When last week’s column ended, I was serving on a jury in a 1985 Pulaski County, Ark., Circuit Court case. At issue was a $400 invoice for a brake job on a used car. In the rarest of rare actions, the judge gave this case to us, the jury, with no instructions. Except to say that the dispute was a contract case.
I noted that I had tried a dozen or so contract cases in front of this very judge over the past several years. The lawyers proceeded to argue the case, pretty much under the Do-Right Rule.
Plaintiff’s side stressed that plaintiff went to defendant thinking there was something wrong with his clutch. He perceived no brake problem. When defendant said the clutch was fine but the brakes needed fixing, plaintiff wanted to be sure this would be covered by warranty. He didn’t mind leaving the premises with improved brakes, but if that wasn’t covered by the warranty, then the brakes would do fine as they had been before.
The defense said that, while the warranty didn’t cover the work, plaintiff’s brakes were in serious need of fixing. And that this exact point had been discussed at length before the work was done. Defendant was not averse to being paid under the warranty, if it applied, but he made no guarantee. He did the best he could. He deserved to be paid.
We the jury retired to the jury room. A man said to me, “What do we do now?”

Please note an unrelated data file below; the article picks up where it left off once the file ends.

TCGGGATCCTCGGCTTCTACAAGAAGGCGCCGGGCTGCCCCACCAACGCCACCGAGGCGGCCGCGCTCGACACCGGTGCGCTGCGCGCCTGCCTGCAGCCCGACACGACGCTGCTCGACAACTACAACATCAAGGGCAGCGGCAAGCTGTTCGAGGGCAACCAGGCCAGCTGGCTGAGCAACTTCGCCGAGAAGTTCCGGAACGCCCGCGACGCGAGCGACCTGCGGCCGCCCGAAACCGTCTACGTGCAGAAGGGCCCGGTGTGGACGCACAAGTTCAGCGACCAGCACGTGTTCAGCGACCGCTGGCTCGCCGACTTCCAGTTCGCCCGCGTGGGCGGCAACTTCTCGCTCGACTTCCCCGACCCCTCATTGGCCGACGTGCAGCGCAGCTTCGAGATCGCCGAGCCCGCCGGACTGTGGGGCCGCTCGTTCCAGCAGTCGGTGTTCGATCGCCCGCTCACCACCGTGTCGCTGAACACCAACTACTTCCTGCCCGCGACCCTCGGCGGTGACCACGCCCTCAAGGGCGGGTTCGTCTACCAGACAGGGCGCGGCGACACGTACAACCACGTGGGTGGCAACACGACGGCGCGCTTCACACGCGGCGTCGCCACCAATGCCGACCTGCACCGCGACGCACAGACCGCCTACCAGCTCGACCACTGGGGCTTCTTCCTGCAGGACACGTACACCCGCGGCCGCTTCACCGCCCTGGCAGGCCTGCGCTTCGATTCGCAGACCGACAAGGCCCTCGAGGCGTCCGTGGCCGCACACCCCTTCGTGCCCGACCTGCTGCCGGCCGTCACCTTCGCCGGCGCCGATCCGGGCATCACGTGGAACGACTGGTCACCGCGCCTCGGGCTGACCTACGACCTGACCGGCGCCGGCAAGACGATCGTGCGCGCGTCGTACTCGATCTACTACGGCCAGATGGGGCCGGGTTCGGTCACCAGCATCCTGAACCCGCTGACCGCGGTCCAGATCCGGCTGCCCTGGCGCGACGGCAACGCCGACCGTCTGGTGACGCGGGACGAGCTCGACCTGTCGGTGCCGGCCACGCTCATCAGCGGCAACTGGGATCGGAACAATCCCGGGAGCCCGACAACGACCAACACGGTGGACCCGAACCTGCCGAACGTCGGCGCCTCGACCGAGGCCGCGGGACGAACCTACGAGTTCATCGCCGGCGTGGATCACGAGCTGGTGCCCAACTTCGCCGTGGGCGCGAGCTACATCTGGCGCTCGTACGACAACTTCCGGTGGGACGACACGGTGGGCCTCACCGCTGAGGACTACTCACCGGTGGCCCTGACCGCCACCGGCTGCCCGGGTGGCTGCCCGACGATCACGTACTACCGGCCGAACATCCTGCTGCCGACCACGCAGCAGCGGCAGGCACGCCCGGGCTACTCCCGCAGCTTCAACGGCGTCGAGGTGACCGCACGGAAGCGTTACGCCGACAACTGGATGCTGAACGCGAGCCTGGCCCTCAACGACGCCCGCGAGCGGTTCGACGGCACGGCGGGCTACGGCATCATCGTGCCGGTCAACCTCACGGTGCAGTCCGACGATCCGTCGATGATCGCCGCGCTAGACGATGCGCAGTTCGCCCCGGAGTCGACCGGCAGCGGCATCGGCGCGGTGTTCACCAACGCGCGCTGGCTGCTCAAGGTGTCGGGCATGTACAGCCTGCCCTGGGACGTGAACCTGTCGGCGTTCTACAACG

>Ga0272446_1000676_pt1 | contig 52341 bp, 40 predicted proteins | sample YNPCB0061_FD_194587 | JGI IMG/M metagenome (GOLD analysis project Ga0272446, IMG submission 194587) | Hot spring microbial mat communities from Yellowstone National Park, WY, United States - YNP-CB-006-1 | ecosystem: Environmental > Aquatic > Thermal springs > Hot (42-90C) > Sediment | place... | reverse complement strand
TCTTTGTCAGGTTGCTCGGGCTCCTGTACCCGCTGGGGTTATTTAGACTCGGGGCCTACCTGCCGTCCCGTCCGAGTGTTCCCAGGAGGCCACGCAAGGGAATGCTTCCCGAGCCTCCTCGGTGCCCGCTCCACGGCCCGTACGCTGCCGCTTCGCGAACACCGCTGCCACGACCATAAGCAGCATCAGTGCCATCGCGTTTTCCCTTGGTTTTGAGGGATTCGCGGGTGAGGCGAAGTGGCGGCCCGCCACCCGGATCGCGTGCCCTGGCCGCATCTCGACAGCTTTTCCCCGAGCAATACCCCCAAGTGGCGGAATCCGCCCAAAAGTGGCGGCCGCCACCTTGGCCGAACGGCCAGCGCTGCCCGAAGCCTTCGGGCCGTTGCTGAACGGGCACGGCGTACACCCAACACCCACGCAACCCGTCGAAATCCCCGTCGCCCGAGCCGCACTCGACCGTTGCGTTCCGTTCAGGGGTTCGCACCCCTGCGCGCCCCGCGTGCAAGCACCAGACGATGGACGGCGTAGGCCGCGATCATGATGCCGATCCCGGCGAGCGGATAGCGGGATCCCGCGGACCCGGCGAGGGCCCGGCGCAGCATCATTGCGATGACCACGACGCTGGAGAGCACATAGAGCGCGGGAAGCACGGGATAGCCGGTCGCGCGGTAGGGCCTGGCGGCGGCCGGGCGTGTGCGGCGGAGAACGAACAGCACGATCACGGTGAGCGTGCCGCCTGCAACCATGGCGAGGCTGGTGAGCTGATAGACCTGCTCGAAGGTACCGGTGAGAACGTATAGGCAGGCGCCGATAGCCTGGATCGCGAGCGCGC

“We elect a foreman,” I said.
“You’re elected!” My first political victory since eighth grade. (My second, to the post I now hold, was twelve years into the future.)
I asked who would vote for a defendant’s verdict. Six hands went up. My heart sank. We were divided before we could get started. I asked who would vote for a plaintiff’s verdict of $400. No takers. $300? Still no hands. $200? Four nods.
Someone then asked if each person might be allowed to state his/her views on the case. Motion granted! (The judicial potential was budding!)
For half an hour the other eleven talked about brakes, clutches, warranties, how the lawyers were dressed, how the lawyers talked, agency, hearsay, breach of contract. And much, much more.
Suppertime was drawing near when I said, “The foreman has clearly lost control of the jury.” No one laughed. I singled out an older woman who had said nothing. “What do you think?” I asked her.
She said, “I think the plaintiff is entitled to something, but $200 is too much.”
“How much would you give him?”
“One hundred dollars.”
“How about the rest of you?”
The four who’d said they’d go $200 for the plaintiff were quick to adopt the $100 proposal. I then did sort of an auctioneer-thing, pointing at each of the other six, one at a time, saying, “Will you give the plaintiff $100? Will you …?” The first shook his head, the second nodded, the third said, “Oh, all right.”
Within moments, I had four converts. Since it takes only nine votes for a civil case verdict in Arkansas, I never even had to vote.
Vic Fleming is a district court judge in Little Rock, Ark., where he also teaches at the William H. Bowen School of Law. Contact him at email@example.com.